Powder metal parts have become a major component in numerous applications thanks to their balance of tensile strength and ductility, low cost, corrosion resistance, great magnetic properties and high performance.
However, as powder metallurgy has become more common, more engineers are looking to join one powder metal part to another -- or to an entirely different type of metal. Naturally, the conversation then turns to welding.
So, can you weld powder metal parts? Keep reading to find out.
First, Understand How Powder Metal Parts are Made
Manufacturers make powder metal parts by placing a specific quantity of powder into a mold. Then a punch applies pressure to the powder and fills out the mold. The intense pressure of the punch compresses the powder into the desired form.
Once the pressed part is removed from the mold, it’s placed in a furnace in a process known as sintering. The sintering fuses the particles of the powder, resulting in a part that is either finished or semi-finished.
In many cases, this process allows for a net shape part that requires no secondary machining.
Why Powder Metal Parts are Challenging to Weld
There are several reasons why powder metal parts cannot always be welded in a manner common with wrought and cast metal parts -- all of which are related to the way these parts are created.
The challenges with welding also make powder metal parts difficult to machine, which is why it’s better to design both components and the end product in ways that will not necessitate machining. Fortunately, welding is possible if you take these challenges into account.
Some of the concerns with welding powder metal parts include:
While the process of pressing and sintering powder can create extremely strong parts, it can also create a level of porosity that makes welding a risk. Sometimes the porosity is intentional; other times the porosity is the result of insufficient density.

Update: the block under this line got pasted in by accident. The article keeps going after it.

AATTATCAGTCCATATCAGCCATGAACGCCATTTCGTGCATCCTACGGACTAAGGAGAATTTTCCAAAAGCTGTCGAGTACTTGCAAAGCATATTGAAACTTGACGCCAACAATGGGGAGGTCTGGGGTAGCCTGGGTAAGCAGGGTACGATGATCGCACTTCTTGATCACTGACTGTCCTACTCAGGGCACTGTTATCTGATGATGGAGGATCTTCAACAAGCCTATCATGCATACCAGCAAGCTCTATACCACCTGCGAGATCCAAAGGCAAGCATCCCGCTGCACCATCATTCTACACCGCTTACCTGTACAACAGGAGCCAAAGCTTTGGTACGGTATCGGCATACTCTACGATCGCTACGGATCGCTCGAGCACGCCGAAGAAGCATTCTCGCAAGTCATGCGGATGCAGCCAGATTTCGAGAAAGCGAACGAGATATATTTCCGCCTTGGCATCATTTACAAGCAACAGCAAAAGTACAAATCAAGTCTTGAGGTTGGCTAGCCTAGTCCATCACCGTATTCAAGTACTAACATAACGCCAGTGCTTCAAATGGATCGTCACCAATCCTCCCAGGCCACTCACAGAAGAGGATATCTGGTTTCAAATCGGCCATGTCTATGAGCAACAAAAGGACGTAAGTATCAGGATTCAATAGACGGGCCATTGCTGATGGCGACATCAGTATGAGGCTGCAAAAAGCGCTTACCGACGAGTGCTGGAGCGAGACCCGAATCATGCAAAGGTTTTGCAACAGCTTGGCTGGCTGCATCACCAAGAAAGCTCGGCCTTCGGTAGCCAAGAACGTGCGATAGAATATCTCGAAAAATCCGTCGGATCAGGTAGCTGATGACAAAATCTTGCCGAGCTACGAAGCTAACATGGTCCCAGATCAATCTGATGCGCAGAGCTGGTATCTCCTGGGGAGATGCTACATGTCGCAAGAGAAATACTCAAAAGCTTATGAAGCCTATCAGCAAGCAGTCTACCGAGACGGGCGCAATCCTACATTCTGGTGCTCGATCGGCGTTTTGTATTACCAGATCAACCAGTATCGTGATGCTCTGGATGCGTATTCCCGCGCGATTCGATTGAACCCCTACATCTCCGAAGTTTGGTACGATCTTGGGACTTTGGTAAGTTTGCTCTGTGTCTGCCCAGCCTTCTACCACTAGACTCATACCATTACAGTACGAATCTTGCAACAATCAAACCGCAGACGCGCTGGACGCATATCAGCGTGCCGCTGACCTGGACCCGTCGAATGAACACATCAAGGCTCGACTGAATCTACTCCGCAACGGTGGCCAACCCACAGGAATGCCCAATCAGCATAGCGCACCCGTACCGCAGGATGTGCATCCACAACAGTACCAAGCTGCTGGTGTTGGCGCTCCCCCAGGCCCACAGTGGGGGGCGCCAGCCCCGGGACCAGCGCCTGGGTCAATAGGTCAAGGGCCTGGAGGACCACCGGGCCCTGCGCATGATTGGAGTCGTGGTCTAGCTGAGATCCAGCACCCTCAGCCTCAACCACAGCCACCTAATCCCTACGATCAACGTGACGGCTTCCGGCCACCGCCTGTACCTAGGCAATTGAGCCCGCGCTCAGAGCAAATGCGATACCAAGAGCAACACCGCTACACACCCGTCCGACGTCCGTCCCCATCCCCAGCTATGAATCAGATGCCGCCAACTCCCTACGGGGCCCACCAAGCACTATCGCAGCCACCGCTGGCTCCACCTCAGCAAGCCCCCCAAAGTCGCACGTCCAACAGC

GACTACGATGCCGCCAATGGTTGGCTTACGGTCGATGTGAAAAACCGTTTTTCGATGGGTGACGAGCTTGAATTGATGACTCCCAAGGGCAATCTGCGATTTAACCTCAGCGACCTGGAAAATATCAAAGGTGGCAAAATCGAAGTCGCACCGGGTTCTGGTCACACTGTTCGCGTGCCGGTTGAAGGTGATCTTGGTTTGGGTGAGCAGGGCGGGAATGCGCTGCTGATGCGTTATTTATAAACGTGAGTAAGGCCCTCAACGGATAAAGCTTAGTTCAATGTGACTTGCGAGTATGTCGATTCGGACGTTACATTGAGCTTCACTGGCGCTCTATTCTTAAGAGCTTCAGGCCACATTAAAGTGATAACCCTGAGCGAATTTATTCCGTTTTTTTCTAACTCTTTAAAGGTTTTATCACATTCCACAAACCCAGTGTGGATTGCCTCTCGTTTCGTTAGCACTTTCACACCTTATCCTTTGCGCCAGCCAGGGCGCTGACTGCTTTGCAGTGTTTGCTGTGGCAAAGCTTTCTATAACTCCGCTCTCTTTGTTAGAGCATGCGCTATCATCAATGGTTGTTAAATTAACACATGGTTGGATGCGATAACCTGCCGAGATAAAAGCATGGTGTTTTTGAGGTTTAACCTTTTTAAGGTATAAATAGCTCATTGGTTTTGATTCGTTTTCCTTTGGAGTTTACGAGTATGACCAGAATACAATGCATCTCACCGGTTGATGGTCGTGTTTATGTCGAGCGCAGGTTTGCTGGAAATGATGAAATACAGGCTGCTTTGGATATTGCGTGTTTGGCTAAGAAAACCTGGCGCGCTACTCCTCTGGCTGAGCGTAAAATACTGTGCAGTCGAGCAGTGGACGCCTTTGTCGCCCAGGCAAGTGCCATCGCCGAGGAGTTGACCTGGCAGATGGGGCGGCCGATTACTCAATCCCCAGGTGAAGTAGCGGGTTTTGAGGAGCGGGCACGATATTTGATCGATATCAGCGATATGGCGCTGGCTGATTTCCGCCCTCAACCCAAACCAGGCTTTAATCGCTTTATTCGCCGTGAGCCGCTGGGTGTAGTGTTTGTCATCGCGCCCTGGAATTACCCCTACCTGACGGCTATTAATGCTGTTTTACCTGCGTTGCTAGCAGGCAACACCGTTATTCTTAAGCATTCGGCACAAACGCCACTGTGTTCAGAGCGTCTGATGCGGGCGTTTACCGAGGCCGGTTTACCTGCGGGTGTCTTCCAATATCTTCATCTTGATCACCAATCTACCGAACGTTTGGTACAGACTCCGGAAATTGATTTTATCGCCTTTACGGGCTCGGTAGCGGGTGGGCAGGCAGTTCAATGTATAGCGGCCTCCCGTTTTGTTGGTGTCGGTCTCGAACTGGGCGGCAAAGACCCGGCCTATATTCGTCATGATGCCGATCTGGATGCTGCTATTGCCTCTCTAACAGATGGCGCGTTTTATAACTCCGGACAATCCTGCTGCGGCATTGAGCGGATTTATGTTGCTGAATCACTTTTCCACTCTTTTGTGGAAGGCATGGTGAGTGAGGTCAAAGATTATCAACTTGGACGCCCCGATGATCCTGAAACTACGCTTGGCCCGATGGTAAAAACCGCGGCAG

The issues that arise with porosity include problems with thermal conductivity and thermal expansion. Porosity can also create space for impurities to set up shop, which can negatively impact welds.
Creating strong, reliable welds requires minimizing contaminants in the materials you are welding. The fact that powder metal parts can contain contaminants -- sometimes due to the porosity of the material and sometimes due to other factors -- can make welding these parts more difficult. If the contaminants are significant enough, they can make it impossible to weld the material.
As with all welding, try to to keep powder metal parts clean of:
This will ensure the best weld possible..
Powder metal parts are often made with materials like iron-based mixes and then heated to diffuse carbon into the iron.
The lower the carbon content, the easier a powder metal part will be to weld. There are varying levels of carbon content in powder metal materials, so make sure you have a clear idea of the carbon content before your manufacturer welds the part.
Blends with 0.5% carbon content or lower are ideal for welding.
The density of powder metal parts can vary considerably based on the:
Pressure used to create the structure
For optimal weldability, specify parts that have a density of at least 6.8g/cc or higher. Welds can be made with parts of lower density, but the reliability of the weld may be less than it would be with a higher density part.
Welding Techniques Used with Powder Metal Parts
Gas metal arc welding has been shown to produce undesirable results with some powder metal parts. This welding method can lead to porous components.
Pulsed Plasma Arc Welding
Engineers have used pulsed plasma arc welding successfully used to weld powder metal parts. This technique allows your manufacturer to weld parts without the addition of filler metal.
Resistance Projection Welding
Projection welding is often used to weld powder metal parts due to the limited distortion produced by the process. It’s capable of welding both high-carbon powder metal parts and case-hardened parts.
Welding Powder Metal Parts Can Be Done with Skill and Planning
While welding powder metal parts does require careful planning and experience, it’s usually a reliable process if you approach it wisely. It simply takes extensive knowledge of the materials you’re specifying and the appropriate welding technique.